Saturday 30th April

Having managed to stay away from home until 7.30pm last night, I thought it would be safe to sneak into the house as I figured, wrongly as it turns out, that the road based merry-making would be all over and done with.

Since the revelry had started at 4pm, I was pretty confident as I tippy-toed towards my close that, royal wedding or no, most people only have about 45 good minutes of schmoozing in them when it comes to actually having to speak to people that they live next door to.

According to my calculations, the crazy-kooks should have run out of  ideas for small talk at around 4.35pm at which point people would slowly (and totally unexpectedly of course) start developing nasty migraines and backaches.

 Realising that their social-networking eyes were bigger than their social-networking bellies, appendixes would start perforating left right and centre and they would melt away, clutching their boo-boos whilst loudly assuring each other that they definitely must ‘do this again sometime’.

I remember going to an in-the-street firework party with Friend-Kate a couple of years ago where she had spent hours, lovingly preparing a huge vat of chilli for all of her community minded neighbours to enjoy.

They snatched the chilli as we arrived and, thrusting their snouts directly into the bowl, they snarfed it down with a voracity and speed that would have offended the table manners of a baby-stealing dingo.

None of them actually bothered to either acknowledge or thank Friend-Kate, they simply inserted their noses into the trough and let their curly pink tails do the talking.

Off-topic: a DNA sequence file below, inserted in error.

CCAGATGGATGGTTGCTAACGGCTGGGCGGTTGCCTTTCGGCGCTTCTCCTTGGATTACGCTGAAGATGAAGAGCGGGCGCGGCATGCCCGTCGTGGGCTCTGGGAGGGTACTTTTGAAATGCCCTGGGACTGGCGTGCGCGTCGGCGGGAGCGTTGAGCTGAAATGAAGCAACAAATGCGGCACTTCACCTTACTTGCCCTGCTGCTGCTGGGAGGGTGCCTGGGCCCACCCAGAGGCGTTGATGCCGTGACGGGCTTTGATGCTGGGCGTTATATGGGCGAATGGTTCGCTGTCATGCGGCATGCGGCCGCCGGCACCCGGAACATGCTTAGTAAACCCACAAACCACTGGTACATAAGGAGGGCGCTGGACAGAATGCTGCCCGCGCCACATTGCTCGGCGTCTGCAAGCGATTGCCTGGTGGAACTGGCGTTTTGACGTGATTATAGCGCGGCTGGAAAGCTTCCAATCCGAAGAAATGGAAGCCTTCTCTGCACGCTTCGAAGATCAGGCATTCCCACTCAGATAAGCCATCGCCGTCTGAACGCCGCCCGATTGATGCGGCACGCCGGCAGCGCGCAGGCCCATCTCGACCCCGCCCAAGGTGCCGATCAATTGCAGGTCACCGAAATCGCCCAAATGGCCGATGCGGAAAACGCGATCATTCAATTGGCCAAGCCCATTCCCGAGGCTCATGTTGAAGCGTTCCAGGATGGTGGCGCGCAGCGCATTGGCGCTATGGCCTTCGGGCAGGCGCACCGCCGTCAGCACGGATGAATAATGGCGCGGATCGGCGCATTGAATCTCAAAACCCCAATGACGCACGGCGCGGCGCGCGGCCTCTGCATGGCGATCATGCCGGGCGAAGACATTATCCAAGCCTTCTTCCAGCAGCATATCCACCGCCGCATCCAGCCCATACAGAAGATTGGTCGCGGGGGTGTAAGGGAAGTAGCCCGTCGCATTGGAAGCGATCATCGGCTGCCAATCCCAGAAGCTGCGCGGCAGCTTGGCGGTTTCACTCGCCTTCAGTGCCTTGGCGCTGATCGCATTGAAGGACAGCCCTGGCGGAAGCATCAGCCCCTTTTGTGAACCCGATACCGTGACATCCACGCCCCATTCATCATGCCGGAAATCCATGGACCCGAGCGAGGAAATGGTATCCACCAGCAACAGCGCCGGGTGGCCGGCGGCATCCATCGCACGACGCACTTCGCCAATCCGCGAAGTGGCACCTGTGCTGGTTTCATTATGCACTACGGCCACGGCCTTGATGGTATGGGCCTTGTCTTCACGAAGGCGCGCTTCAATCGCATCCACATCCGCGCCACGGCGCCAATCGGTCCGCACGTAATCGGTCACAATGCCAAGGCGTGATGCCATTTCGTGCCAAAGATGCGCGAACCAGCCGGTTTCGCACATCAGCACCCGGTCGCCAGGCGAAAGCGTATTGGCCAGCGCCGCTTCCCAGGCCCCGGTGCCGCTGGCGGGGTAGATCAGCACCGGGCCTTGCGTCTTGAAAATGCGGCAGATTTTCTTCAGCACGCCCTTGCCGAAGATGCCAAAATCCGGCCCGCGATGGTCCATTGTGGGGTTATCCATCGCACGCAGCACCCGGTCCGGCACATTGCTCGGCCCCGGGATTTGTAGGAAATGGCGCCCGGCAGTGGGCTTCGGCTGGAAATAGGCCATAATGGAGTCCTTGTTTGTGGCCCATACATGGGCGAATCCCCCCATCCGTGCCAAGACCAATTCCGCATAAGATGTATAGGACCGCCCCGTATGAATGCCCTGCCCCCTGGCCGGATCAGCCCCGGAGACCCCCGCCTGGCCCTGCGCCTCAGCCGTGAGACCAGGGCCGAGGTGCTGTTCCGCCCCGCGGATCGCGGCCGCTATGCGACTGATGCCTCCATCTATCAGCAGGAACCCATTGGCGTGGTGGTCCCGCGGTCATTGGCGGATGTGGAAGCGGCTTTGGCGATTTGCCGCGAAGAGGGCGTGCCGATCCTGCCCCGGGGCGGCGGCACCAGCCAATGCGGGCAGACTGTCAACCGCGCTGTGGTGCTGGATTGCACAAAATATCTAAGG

I can’t swear that when Alex, her son, started wailing about his leg hurting and that he wanted to go home” right now, this very minute”, that it wasn’t entirely natural causes. I am however, pretty sure that I heard him ask her why she’d kicked him.

I dunno, call me unsociable but when it gets to the stage that you’d rather kick your own kid than have to stay for one second longer with your ‘nayburs’, it’s got to be a situation for us all to remember to give a very determined swerve to.

Certainly my disturbing recollections of that evening were contributing to my terror about becoming involved in my own neighbourhood shindig and, sure that I didn’t want to waste 45 minutes of my life that I would be unable, ever afterwards to get back, I was forced into the unfortunate position of having to creep-creep-creepy-creep around, in the gathering gloom, like a bloody rapist.

As it turned out, the party was still energetically swinging with, to my absolute horror, the Teenager smack in the middle doing what looked like a Michael Jackson style dance-off with Mrs Plants-A-Lot from number 18.

All three parts in the bag, my entire community were giggling, slurring and falling off chairs like college frat-boys. There was an amusing ‘swing-ball-athon’ going on between Her-Poshliness and Boiler-Man-Neighbour. Hysterical sniggering kept erupting from their direction as they were both so pissed that neither of them could see the ball.

Let alone hit it.

I stood in the middle of this chaos, piously surveying the destruction and bedlam that was going on around me.

Then I did what any other sensible person would do. I grabbed a can of Red-Stripe and a swing-ball bat.

If you can’t beat ‘em, join ‘em.